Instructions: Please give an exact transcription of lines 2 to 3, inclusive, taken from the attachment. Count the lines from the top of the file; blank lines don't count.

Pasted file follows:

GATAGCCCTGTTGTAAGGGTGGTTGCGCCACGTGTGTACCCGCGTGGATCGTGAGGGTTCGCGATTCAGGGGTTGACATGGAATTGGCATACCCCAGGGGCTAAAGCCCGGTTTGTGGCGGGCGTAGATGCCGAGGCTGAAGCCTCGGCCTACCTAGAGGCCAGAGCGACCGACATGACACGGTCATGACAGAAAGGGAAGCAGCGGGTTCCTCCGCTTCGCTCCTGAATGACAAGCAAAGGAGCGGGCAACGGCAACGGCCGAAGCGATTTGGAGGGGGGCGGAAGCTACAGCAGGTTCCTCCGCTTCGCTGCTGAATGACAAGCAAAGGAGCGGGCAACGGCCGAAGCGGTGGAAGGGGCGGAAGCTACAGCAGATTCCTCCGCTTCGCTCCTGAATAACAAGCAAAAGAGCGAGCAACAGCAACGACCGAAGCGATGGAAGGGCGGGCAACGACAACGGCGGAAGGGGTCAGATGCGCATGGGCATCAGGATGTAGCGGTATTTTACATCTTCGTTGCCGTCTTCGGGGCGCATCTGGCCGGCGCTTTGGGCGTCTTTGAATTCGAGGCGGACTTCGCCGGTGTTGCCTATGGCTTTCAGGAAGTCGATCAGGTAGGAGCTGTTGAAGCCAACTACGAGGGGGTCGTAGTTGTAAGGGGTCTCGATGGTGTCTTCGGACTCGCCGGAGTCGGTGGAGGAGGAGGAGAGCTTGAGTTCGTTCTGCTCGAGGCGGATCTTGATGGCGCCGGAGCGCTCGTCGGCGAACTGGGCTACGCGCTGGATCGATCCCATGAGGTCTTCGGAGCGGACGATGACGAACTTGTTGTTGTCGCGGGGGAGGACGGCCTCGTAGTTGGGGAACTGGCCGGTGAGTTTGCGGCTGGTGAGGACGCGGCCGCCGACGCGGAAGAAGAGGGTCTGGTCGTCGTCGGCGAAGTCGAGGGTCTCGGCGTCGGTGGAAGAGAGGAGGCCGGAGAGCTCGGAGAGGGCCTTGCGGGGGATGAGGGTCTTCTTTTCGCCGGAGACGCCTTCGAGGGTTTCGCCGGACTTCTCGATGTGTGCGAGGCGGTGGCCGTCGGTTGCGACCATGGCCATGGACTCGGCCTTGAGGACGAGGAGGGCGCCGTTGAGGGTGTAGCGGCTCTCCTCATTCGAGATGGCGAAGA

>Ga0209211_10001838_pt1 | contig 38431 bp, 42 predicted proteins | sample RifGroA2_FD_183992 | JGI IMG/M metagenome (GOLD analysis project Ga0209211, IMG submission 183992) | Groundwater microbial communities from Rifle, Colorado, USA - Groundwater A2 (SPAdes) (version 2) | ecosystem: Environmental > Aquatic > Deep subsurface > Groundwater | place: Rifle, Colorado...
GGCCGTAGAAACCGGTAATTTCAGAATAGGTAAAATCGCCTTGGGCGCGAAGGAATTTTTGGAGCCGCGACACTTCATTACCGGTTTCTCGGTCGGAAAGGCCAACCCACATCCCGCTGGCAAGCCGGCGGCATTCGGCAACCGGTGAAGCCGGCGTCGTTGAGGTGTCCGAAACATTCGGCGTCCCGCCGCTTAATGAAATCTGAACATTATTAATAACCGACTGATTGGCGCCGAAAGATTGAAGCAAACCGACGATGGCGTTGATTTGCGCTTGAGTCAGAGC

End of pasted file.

>Ga0209211_10001838_pt1 | contig 38431 bp, 42 predicted proteins | sample RifGroA2_FD_183992 | JGI IMG/M metagenome (GOLD analysis project Ga0209211, IMG submission 183992) | Groundwater microbial communities from Rifle, Colorado, USA - Groundwater A2 (SPAdes) (version 2) | ecosystem: Environmental > Aquatic > Deep subsurface > Groundwater | place: Rifle, Colorado...
GGCCGTAGAAACCGGTAATTTCAGAATAGGTAAAATCGCCTTGGGCGCGAAGGAATTTTTGGAGCCGCGACACTTCATTACCGGTTTCTCGGTCGGAAAGGCCAACCCACATCCCGCTGGCAAGCCGGCGGCATTCGGCAACCGGTGAAGCCGGCGTCGTTGAGGTGTCCGAAACATTCGGCGTCCCGCCGCTTAATGAAATCTGAACATTATTAATAACCGACTGATTGGCGCCGAAAGATTGAAGCAAACCGACGATGGCGTTGATTTGCGCTTGAGTCAGAGC